Celebrate Black History Month with “We Earn Our Stripes,” a new song by Career Communications Group CEO Tyrone Taborn honoring Black soldiers, sailors, and airmen.
Composed by YourSongmaker, the lyrics reflect on the challenges faced by Black servicemen and honor the fallen, veterans, and active-duty servicemen and women who have made significant contributions to the U.S.
During World War II, over 2.5 million African American men registered for the draft, and Black women also volunteered in large numbers. They served America with distinction, made valuable contributions to the war effort, and earned high praise and commendation for their bravery and sacrifice.
By the end of the war, more than 695,000 Black Americans were serving in the U.S. military, leading to President Truman’s desegregation of the military in 1948.
Today, there are thousands of Black officers in the Army, Navy, Marine Corps, Air Force, Space Force, Coast Guard, and National Guard.
Although Black officers make up less than 6 percent at the highest levels, there are more African Americans in the military’s top ranks than there are Black executives on the highest rungs of corporate America. That’s why the Stars & Stripes program at the Black Engineer of the Years Awards (BEYA) STEM Conference is an integral part of the annual event.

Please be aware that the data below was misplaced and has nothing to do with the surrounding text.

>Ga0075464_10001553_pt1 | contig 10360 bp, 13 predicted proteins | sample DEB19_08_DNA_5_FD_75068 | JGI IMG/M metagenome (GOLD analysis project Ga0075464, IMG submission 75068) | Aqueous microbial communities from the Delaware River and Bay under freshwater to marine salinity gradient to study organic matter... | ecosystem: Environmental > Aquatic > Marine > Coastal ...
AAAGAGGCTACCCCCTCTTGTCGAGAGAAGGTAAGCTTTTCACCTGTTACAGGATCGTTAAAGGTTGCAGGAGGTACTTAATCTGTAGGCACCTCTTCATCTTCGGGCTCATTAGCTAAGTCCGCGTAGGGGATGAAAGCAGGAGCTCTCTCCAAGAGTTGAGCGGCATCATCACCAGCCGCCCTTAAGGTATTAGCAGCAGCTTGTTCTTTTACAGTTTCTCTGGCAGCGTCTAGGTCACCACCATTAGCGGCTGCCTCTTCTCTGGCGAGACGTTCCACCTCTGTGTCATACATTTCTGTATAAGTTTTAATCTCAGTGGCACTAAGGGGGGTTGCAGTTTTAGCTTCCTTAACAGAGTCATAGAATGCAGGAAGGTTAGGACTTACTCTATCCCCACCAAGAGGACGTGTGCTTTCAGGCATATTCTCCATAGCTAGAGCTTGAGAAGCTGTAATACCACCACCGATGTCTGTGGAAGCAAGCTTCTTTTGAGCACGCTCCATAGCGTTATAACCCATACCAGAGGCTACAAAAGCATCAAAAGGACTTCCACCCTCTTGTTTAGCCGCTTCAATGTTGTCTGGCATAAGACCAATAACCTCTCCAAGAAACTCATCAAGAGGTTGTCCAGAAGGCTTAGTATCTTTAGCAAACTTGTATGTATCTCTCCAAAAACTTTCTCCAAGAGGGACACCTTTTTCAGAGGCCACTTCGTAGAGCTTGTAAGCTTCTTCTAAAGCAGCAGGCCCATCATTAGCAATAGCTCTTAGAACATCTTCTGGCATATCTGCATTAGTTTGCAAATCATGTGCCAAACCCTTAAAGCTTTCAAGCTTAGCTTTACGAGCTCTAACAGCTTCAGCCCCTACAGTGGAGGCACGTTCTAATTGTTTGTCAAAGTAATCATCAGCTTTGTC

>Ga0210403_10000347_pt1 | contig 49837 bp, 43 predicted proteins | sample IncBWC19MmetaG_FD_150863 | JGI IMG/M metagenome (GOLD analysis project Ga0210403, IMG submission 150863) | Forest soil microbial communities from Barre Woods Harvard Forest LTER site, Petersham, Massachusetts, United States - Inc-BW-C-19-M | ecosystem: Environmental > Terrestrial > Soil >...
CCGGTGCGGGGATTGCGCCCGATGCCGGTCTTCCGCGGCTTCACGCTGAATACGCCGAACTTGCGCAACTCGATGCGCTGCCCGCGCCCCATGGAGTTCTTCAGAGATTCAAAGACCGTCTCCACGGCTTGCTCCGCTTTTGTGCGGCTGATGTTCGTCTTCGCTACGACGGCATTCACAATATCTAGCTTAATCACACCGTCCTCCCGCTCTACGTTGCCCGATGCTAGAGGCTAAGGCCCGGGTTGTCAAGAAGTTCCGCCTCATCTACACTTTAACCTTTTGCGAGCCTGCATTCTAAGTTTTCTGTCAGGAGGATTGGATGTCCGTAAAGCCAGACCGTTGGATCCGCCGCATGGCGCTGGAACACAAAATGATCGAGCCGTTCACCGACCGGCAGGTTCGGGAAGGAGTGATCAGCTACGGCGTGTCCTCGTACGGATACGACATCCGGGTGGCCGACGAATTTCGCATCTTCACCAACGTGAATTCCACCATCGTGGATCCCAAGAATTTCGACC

Each year, Career Communications Group’s US Black Engineer magazine features two of its most powerful lists, which include 100+ African Americans in the U.S. military and the federal Senior Executive Service.
USBE‘s annual defense leadership series lists the highest-ranking generals and admirals. These brave and dedicated men and women play critical roles in all U.S. military commands.
According to the Library of Congress, Black History celebrations had their beginnings in 1925 with an announcement by Carter G. Woodson’s Association for the Study of Negro Life and History.
Fifty years later, the association held the first Black History Month. Since then each American president has issued Black History Month proclamations, notes Daryl Michael Scott in an essay for the Association for the Study of African American Life and History.